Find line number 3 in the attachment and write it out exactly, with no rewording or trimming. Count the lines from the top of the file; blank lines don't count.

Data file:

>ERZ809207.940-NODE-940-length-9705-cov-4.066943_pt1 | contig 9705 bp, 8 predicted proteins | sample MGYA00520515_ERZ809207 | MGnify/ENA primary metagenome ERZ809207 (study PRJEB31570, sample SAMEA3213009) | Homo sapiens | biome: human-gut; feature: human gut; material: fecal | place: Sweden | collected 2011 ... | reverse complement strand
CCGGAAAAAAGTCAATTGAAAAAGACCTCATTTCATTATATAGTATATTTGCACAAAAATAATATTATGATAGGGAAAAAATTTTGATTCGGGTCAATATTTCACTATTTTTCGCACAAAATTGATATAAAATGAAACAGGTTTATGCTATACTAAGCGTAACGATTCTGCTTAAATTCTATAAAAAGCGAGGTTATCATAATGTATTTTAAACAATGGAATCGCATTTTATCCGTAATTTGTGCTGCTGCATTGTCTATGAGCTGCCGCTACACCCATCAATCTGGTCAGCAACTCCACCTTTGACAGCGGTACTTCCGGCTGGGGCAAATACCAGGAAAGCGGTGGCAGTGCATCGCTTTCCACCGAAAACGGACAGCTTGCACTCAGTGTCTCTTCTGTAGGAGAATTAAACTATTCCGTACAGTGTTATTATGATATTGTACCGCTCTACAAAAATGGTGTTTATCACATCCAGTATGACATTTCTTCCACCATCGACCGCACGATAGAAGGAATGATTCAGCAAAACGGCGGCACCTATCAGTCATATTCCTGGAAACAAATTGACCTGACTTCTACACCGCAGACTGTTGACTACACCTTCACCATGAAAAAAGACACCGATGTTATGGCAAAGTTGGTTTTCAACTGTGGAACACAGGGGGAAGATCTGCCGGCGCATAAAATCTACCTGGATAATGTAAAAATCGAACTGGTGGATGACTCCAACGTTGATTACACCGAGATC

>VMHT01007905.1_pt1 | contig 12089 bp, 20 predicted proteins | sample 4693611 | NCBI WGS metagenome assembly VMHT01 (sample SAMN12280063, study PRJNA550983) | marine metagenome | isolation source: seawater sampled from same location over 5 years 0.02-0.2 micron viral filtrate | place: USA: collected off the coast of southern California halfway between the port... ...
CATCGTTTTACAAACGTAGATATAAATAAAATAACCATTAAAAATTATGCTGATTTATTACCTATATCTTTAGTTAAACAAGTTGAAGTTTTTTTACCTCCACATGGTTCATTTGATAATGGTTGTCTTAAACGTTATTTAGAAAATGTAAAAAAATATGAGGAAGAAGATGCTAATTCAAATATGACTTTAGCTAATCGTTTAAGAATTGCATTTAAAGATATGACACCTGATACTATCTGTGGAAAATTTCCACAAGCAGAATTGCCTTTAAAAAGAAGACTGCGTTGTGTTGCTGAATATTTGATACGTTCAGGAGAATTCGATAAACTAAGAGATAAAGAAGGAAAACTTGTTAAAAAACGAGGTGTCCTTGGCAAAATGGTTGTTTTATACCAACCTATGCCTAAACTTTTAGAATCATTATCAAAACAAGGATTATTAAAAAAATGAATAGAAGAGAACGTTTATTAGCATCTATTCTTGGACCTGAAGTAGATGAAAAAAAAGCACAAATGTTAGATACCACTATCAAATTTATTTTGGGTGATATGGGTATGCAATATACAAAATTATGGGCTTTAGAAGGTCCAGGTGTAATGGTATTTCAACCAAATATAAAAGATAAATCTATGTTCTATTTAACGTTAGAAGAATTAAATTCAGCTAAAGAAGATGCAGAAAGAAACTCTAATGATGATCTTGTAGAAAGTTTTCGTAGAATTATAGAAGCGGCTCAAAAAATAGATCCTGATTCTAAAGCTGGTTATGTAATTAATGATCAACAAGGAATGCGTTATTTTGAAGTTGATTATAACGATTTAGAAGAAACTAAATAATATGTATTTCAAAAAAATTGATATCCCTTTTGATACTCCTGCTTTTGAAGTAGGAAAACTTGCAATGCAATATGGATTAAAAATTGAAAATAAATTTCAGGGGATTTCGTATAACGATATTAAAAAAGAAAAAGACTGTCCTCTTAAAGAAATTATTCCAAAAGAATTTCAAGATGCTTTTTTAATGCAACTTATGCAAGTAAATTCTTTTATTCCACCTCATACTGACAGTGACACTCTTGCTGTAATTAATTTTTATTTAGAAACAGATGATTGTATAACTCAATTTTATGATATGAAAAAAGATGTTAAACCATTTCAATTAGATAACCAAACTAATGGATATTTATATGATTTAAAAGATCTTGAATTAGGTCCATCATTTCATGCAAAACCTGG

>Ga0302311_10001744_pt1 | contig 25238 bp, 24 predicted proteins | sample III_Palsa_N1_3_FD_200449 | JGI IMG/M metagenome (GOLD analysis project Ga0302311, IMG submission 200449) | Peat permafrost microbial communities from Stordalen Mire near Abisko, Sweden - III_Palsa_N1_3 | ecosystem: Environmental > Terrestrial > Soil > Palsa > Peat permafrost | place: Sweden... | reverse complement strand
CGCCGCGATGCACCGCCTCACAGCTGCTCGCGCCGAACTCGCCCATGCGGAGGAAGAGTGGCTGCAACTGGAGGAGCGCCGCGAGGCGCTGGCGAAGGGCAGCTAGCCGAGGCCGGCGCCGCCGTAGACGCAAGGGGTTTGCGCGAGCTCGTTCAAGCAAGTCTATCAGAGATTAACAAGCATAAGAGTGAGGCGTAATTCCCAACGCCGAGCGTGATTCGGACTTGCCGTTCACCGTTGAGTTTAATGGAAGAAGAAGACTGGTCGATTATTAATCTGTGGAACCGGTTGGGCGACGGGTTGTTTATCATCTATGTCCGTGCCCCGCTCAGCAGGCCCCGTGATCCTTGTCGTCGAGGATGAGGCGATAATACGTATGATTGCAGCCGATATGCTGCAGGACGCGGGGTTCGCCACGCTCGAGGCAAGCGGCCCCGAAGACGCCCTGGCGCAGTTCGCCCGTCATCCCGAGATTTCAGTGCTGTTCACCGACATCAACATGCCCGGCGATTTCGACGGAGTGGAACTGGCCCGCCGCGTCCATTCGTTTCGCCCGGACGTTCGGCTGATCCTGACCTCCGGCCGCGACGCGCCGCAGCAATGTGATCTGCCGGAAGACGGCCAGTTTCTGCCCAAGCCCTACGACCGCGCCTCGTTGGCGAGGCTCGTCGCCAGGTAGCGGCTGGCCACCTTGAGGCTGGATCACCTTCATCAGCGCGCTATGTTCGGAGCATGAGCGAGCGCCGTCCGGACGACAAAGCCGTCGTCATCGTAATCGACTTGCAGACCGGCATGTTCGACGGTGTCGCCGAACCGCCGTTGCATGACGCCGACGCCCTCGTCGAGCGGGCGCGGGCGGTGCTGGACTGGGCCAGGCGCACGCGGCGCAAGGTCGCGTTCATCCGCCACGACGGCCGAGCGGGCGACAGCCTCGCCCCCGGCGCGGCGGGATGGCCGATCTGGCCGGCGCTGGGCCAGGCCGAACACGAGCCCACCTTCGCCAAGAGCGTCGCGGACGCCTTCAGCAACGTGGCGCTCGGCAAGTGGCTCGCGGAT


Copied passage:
>VMHT01007905.1_pt1 | contig 12089 bp, 20 predicted proteins | sample 4693611 | NCBI WGS metagenome assembly VMHT01 (sample SAMN12280063, study PRJNA550983) | marine metagenome | isolation source: seawater sampled from same location over 5 years 0.02-0.2 micron viral filtrate | place: USA: collected off the coast of southern California halfway between the port... ...